The only Illinois case to address the issue has established that generally, agreements to arbitrate will be enforced despite existence of claims by third parties or of pending multiparty litigation. In Iser Electric Co. v. Fossier Builders, Ltd. (1980), 84 Ill. App.3d 161, 405 N.E.2d 439, a general contractor entered into a contract with homeowners for the construction of a home. The contract included a general arbitration clause. Electrical work on the home was subcontracted to the plaintiff electrical company.

Before completion of the building, the homeowners terminated their contract with the general contractor pursuant to a contract provision. The homeowners then entered into a new contract with the plaintiff electric company for completion of the electrical work on the house.

Subsequently, the electric company filed suit against both the general contractor and the homeowners, seeking damages for breach of its contracts with the homeowners and its subcontract with the general contractor. The general contractor answered the complaint and filed a counterclaim against the homeowners. The homeowners then filed a motion pursuant to section 2(d) of the Uniform Arbitration Act (Ill. Rev. Stat. 1979, ch. 10, par. 102(d)) for an order to stay prosecution of the counterclaim pending arbitration and to require the general contractor to proceed by arbitration under the terms of the contract.

The trial court denied the homeowners' request to compel arbitration, finding that arbitration would not result in economy of litigation and would create the possibility of conflicting findings by the arbitrator and the court.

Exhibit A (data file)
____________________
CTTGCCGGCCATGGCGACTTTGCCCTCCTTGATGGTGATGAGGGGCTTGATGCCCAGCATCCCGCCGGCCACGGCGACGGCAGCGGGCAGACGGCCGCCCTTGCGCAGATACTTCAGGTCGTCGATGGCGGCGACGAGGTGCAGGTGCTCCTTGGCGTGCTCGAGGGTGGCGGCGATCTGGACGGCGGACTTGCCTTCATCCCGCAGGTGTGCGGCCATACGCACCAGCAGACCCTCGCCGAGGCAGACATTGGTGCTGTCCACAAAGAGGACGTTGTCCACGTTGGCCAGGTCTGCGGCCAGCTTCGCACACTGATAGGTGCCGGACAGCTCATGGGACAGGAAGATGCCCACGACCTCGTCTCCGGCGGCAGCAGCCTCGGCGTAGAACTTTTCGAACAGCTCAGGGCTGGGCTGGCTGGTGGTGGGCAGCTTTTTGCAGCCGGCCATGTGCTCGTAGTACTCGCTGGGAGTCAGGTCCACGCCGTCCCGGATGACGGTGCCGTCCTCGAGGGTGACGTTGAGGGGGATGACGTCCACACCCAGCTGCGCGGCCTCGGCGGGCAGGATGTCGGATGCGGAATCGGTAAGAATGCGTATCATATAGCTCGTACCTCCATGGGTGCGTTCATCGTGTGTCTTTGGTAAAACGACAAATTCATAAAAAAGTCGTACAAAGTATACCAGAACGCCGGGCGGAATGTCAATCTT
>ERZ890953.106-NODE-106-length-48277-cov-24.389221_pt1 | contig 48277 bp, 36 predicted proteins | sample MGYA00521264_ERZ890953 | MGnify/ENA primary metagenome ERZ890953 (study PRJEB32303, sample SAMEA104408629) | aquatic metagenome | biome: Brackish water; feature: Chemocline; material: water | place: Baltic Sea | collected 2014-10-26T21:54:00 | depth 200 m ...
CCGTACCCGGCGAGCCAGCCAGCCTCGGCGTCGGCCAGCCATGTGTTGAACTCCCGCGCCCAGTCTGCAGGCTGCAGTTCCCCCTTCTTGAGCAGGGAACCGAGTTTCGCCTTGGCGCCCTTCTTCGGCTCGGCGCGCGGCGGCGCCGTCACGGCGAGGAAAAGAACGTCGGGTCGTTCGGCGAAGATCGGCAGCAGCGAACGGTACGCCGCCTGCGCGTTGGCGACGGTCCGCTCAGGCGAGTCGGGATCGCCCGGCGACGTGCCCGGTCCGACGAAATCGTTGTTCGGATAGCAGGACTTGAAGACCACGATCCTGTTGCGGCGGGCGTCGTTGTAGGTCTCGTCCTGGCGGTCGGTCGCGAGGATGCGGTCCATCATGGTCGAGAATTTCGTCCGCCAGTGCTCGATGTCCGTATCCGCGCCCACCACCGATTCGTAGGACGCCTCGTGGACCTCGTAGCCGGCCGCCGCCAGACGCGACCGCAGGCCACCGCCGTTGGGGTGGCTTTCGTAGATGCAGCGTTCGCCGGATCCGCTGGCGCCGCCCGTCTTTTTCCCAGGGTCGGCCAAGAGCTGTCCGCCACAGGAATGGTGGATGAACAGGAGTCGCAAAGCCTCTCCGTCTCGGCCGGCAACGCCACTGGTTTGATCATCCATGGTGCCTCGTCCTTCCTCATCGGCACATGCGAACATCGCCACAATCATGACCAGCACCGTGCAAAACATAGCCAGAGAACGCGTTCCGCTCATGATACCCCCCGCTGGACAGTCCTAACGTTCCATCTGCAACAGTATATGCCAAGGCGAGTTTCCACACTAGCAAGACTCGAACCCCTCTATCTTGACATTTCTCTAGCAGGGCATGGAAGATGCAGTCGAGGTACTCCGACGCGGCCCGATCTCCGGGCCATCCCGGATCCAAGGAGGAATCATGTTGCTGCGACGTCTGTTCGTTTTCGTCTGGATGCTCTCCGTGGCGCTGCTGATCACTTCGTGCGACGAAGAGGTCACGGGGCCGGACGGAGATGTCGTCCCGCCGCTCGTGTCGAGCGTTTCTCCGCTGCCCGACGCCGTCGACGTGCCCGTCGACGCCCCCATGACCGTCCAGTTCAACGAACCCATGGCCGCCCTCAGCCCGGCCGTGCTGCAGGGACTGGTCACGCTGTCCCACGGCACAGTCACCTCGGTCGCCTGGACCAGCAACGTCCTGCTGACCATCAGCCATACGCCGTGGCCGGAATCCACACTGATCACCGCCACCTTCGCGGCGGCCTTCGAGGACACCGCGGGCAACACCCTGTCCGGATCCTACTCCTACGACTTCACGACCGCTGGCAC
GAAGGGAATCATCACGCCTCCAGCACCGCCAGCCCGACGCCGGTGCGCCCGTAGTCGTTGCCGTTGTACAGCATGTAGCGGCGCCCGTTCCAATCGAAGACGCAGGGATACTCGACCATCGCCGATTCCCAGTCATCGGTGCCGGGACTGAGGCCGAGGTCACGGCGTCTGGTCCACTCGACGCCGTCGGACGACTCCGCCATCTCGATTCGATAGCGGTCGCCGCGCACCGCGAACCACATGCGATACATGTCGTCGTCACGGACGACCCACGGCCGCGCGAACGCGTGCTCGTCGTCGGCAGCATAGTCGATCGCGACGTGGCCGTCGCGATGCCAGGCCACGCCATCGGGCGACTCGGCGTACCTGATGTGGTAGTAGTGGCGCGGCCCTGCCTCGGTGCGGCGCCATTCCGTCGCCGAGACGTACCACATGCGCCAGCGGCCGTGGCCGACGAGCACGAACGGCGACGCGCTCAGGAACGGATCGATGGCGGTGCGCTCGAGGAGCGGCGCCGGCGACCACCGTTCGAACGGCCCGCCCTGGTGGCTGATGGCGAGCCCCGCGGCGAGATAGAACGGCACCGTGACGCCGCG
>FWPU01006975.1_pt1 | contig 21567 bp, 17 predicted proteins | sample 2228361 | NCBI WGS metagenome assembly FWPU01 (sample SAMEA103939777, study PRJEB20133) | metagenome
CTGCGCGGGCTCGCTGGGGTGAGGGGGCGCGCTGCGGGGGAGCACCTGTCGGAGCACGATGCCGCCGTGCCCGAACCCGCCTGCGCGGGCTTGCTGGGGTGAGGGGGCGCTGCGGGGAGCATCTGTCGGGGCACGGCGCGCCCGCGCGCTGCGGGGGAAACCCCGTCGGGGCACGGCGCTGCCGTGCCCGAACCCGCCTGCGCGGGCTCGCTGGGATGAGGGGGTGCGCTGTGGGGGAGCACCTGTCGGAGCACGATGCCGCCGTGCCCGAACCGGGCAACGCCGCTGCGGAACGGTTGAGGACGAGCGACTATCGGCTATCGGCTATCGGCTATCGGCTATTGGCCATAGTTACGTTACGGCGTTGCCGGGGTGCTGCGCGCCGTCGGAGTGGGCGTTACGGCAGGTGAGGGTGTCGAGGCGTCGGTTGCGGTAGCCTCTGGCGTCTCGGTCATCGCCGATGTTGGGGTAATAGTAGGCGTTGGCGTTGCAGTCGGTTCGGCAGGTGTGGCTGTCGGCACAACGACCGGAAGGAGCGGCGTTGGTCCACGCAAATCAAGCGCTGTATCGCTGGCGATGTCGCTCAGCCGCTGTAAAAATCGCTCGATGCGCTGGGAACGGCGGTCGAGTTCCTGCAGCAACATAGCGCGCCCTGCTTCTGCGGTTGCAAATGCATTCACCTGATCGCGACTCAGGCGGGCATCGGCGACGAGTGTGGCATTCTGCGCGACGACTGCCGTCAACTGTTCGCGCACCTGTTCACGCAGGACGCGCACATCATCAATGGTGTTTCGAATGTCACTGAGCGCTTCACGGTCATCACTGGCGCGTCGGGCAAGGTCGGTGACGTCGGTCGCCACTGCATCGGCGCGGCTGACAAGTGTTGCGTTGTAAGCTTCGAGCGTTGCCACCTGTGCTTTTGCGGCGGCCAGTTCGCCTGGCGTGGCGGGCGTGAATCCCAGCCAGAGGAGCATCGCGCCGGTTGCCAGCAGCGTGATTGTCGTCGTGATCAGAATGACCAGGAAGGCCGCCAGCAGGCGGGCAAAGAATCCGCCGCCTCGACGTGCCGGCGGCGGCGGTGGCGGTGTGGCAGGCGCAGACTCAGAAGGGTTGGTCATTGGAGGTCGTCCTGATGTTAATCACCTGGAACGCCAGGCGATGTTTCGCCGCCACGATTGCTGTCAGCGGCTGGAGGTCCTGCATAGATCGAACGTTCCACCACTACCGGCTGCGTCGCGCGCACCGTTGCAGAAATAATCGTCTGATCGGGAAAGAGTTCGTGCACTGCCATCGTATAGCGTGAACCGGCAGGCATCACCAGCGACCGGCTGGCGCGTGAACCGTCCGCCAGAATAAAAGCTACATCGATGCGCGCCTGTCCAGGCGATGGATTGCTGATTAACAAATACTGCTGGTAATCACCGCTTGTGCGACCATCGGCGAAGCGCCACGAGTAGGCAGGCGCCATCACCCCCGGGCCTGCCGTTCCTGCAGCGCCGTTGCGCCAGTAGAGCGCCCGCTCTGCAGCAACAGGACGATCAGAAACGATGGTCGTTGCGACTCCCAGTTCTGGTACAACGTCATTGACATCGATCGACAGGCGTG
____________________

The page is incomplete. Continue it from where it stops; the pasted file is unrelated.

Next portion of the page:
The appellate court reversed the order of the trial court. In so doing, it noted that the claims of the three parties arose from separate and distinct contracts: (1) the contract between the subcontractor and the general contractor, which is ancillary to the general contractor-homeowner contract, containing the arbitration clause; and (2) the contract directly between the electric company and the homeowners to complete electrical work on the home. The court found that because of the separate contracts, "[n]o determinative relationship is shown between these proceedings which is not clearly based upon different rights and obligations arising under the separate contracts." (84 Ill. App.3d 161, 165, 405 N.E.2d 439, 442.) Therefore, the court reasoned, an arbitration decision would not be binding upon the electrical company's claim against the homeowners, and findings of a trial court or jury would not be binding upon the general contractor's claim against the homeowners under the arbitration clause of the contract. Because of the different contracts, both inconsistency of result and duplicity of proof could be avoided. Accordingly, the court ordered legal proceedings stayed and ordered the parties to the counterclaim to proceed to arbitration.

Iser stated the general rule that agreements to arbitrate will be enforced despite pending multiparty litigation. However, by distinguishing the circumstances it faced from cases in other jurisdictions, the court in Iser implicitly recognized that the result may be different where the claims of multiple parties are more "intermingled and dependent." Two cases cited in Iser particularly illustrate the distinction.

In Jefferson County v. Barton-Douglas Contractors, Inc. (Iowa 1979), 282 N.W.2d 155, the plaintiff, County of Jefferson, brought legal action against an architectural firm, an engineering firm, and various contractors and sureties seeking damages arising from construction of a county care facility. The county had entered into individual contracts with each of the contractors and the architectural firm, while the engineering firm was employed by the architect and did not have a contract with the county. The four contracts between the county and the various firms included an arbitration clause. Although they did not comply with statutory requirements relative to arbitration agreements, they were sufficient to invoke common-law principles controlling arbitration agreements. After one of the contractors filed a demand for arbitration, the county sought to have arbitration enjoined. Its petition for injunction was denied by the trial court.